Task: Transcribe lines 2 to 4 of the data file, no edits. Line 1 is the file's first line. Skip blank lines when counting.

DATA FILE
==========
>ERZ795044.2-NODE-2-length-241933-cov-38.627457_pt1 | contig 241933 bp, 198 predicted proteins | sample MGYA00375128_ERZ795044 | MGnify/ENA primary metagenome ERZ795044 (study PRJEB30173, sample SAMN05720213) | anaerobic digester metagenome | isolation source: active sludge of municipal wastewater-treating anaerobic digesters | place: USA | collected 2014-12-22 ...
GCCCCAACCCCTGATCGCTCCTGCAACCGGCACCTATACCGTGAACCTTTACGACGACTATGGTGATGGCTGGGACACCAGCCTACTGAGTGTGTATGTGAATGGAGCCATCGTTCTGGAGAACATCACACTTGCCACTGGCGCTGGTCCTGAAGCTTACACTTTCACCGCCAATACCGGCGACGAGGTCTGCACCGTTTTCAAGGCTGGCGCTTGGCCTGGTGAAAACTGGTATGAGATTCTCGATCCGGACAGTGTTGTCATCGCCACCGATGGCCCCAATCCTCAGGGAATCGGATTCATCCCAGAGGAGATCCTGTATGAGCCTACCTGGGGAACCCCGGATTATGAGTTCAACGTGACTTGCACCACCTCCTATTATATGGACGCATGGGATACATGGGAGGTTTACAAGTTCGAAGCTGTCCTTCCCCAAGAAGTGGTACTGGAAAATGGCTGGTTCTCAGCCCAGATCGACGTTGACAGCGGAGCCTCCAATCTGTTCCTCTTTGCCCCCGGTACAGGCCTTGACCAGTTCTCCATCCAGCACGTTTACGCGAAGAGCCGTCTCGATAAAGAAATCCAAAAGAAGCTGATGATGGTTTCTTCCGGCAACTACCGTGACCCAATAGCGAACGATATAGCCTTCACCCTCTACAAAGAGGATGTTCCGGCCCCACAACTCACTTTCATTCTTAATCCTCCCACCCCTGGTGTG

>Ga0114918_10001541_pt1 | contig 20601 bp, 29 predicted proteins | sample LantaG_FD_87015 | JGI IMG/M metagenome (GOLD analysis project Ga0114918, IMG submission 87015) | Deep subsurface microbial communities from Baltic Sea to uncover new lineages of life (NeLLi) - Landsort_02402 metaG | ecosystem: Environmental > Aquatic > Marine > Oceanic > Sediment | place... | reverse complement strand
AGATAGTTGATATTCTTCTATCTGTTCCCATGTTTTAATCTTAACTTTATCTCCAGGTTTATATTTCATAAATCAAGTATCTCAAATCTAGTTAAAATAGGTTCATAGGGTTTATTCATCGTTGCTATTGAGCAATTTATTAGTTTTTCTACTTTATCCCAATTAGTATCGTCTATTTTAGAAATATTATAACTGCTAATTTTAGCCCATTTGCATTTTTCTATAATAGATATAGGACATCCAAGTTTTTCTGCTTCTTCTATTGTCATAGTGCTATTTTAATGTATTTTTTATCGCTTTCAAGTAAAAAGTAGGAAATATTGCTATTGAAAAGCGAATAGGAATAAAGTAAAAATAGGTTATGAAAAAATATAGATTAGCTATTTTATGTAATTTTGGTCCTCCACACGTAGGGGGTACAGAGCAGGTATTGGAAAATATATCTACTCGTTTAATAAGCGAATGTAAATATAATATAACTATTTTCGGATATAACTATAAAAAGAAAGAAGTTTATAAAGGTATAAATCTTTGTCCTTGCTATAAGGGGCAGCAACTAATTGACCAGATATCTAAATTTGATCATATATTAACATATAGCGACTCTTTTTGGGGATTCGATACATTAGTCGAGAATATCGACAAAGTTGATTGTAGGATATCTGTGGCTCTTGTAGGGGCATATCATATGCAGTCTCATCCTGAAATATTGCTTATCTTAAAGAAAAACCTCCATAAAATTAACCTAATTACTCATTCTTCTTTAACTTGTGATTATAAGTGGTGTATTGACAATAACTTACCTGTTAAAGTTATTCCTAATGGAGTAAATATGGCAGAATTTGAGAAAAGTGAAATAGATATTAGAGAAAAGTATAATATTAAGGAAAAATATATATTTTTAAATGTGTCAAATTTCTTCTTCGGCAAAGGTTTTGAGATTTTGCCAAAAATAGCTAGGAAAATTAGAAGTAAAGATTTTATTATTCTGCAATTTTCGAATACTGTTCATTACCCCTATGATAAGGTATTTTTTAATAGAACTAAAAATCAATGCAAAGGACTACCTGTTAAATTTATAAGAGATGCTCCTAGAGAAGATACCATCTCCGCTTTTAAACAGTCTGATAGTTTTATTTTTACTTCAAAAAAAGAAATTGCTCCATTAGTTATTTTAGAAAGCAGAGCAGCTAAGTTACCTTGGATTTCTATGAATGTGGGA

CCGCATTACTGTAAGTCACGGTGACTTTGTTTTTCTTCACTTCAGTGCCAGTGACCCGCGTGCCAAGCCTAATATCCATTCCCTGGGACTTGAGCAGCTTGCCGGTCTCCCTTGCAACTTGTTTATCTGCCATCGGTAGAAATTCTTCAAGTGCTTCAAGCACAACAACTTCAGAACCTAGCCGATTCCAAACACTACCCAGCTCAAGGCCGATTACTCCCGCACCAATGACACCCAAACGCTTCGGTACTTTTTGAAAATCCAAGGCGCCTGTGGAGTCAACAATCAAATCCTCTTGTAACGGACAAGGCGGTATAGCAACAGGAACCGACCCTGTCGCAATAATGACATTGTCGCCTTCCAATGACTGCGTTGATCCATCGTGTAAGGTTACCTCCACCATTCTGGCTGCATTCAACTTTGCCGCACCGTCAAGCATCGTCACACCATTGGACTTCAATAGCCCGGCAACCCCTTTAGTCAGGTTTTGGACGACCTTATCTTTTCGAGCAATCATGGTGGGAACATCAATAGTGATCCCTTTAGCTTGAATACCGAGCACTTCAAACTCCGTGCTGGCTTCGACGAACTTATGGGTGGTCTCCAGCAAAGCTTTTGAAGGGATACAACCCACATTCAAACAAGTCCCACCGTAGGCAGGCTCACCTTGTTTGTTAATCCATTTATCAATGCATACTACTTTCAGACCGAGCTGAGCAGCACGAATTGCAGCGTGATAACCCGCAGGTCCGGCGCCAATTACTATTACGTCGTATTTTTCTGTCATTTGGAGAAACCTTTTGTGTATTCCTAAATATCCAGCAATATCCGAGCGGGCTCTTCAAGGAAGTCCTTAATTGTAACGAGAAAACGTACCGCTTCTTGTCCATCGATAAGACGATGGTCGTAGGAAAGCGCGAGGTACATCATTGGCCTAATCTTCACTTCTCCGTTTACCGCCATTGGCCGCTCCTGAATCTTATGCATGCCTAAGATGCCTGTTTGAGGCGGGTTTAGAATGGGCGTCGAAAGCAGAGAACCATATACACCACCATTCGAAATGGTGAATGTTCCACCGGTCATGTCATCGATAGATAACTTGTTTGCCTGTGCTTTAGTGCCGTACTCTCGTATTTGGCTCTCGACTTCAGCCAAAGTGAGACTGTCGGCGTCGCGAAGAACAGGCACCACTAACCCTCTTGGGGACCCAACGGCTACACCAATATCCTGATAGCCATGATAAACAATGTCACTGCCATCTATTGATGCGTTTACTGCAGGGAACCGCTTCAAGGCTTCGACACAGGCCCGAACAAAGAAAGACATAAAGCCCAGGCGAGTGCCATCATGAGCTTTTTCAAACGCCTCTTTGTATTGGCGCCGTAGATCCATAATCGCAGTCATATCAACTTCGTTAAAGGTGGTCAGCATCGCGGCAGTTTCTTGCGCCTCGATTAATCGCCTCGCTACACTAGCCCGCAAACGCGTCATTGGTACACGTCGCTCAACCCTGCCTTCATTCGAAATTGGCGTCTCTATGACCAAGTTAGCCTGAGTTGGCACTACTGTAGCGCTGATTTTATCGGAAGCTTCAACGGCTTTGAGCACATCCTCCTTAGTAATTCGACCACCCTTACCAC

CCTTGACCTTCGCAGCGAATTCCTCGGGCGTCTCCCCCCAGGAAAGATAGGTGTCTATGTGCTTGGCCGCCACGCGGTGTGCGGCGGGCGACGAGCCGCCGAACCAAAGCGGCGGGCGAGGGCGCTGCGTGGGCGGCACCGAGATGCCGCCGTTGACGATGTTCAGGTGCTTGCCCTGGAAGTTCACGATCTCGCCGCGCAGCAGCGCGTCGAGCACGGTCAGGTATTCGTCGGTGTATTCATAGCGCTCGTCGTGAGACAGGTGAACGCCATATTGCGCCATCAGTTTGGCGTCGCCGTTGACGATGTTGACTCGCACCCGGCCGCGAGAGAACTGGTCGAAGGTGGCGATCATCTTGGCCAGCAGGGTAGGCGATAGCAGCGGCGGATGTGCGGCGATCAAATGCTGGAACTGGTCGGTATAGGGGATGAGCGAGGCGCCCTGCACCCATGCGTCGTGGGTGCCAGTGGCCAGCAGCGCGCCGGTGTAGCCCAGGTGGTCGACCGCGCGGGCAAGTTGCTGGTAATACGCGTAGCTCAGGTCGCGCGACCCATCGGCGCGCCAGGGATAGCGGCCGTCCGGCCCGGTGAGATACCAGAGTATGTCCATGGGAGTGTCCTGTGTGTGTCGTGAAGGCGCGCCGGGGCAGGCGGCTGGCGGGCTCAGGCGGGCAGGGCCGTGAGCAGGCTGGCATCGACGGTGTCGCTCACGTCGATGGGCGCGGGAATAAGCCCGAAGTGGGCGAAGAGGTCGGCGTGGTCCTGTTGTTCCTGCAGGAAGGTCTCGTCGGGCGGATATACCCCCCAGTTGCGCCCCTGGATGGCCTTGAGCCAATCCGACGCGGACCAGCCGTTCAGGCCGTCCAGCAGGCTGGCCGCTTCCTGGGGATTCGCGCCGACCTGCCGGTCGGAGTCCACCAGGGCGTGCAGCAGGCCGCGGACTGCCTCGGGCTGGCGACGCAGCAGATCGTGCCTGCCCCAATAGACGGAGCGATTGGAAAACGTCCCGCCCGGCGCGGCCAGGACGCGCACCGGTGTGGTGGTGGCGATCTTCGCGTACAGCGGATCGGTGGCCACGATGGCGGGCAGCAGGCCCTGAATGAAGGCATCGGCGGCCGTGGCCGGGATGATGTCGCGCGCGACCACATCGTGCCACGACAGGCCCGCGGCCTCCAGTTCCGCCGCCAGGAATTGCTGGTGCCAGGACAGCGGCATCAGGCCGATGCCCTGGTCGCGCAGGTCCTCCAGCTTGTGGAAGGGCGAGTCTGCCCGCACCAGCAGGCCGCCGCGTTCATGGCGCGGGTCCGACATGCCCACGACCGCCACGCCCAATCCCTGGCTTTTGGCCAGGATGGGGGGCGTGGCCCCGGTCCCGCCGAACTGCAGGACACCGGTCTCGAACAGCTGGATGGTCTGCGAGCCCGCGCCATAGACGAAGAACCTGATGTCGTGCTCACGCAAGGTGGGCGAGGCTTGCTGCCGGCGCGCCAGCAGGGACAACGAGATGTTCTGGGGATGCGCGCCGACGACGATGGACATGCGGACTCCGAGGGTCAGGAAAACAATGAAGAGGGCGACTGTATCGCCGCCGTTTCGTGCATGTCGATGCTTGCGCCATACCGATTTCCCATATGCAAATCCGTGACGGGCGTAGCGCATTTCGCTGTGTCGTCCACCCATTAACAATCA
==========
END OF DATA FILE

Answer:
GCCCCAACCCCTGATCGCTCCTGCAACCGGCACCTATACCGTGAACCTTTACGACGACTATGGTGATGGCTGGGACACCAGCCTACTGAGTGTGTATGTGAATGGAGCCATCGTTCTGGAGAACATCACACTTGCCACTGGCGCTGGTCCTGAAGCTTACACTTTCACCGCCAATACCGGCGACGAGGTCTGCACCGTTTTCAAGGCTGGCGCTTGGCCTGGTGAAAACTGGTATGAGATTCTCGATCCGGACAGTGTTGTCATCGCCACCGATGGCCCCAATCCTCAGGGAATCGGATTCATCCCAGAGGAGATCCTGTATGAGCCTACCTGGGGAACCCCGGATTATGAGTTCAACGTGACTTGCACCACCTCCTATTATATGGACGCATGGGATACATGGGAGGTTTACAAGTTCGAAGCTGTCCTTCCCCAAGAAGTGGTACTGGAAAATGGCTGGTTCTCAGCCCAGATCGACGTTGACAGCGGAGCCTCCAATCTGTTCCTCTTTGCCCCCGGTACAGGCCTTGACCAGTTCTCCATCCAGCACGTTTACGCGAAGAGCCGTCTCGATAAAGAAATCCAAAAGAAGCTGATGATGGTTTCTTCCGGCAACTACCGTGACCCAATAGCGAACGATATAGCCTTCACCCTCTACAAAGAGGATGTTCCGGCCCCACAACTCACTTTCATTCTTAATCCTCCCACCCCTGGTGTG

>Ga0114918_10001541_pt1 | contig 20601 bp, 29 predicted proteins | sample LantaG_FD_87015 | JGI IMG/M metagenome (GOLD analysis project Ga0114918, IMG submission 87015) | Deep subsurface microbial communities from Baltic Sea to uncover new lineages of life (NeLLi) - Landsort_02402 metaG | ecosystem: Environmental > Aquatic > Marine > Oceanic > Sediment | place... | reverse complement strand
AGATAGTTGATATTCTTCTATCTGTTCCCATGTTTTAATCTTAACTTTATCTCCAGGTTTATATTTCATAAATCAAGTATCTCAAATCTAGTTAAAATAGGTTCATAGGGTTTATTCATCGTTGCTATTGAGCAATTTATTAGTTTTTCTACTTTATCCCAATTAGTATCGTCTATTTTAGAAATATTATAACTGCTAATTTTAGCCCATTTGCATTTTTCTATAATAGATATAGGACATCCAAGTTTTTCTGCTTCTTCTATTGTCATAGTGCTATTTTAATGTATTTTTTATCGCTTTCAAGTAAAAAGTAGGAAATATTGCTATTGAAAAGCGAATAGGAATAAAGTAAAAATAGGTTATGAAAAAATATAGATTAGCTATTTTATGTAATTTTGGTCCTCCACACGTAGGGGGTACAGAGCAGGTATTGGAAAATATATCTACTCGTTTAATAAGCGAATGTAAATATAATATAACTATTTTCGGATATAACTATAAAAAGAAAGAAGTTTATAAAGGTATAAATCTTTGTCCTTGCTATAAGGGGCAGCAACTAATTGACCAGATATCTAAATTTGATCATATATTAACATATAGCGACTCTTTTTGGGGATTCGATACATTAGTCGAGAATATCGACAAAGTTGATTGTAGGATATCTGTGGCTCTTGTAGGGGCATATCATATGCAGTCTCATCCTGAAATATTGCTTATCTTAAAGAAAAACCTCCATAAAATTAACCTAATTACTCATTCTTCTTTAACTTGTGATTATAAGTGGTGTATTGACAATAACTTACCTGTTAAAGTTATTCCTAATGGAGTAAATATGGCAGAATTTGAGAAAAGTGAAATAGATATTAGAGAAAAGTATAATATTAAGGAAAAATATATATTTTTAAATGTGTCAAATTTCTTCTTCGGCAAAGGTTTTGAGATTTTGCCAAAAATAGCTAGGAAAATTAGAAGTAAAGATTTTATTATTCTGCAATTTTCGAATACTGTTCATTACCCCTATGATAAGGTATTTTTTAATAGAACTAAAAATCAATGCAAAGGACTACCTGTTAAATTTATAAGAGATGCTCCTAGAGAAGATACCATCTCCGCTTTTAAACAGTCTGATAGTTTTATTTTTACTTCAAAAAAAGAAATTGCTCCATTAGTTATTTTAGAAAGCAGAGCAGCTAAGTTACCTTGGATTTCTATGAATGTGGGA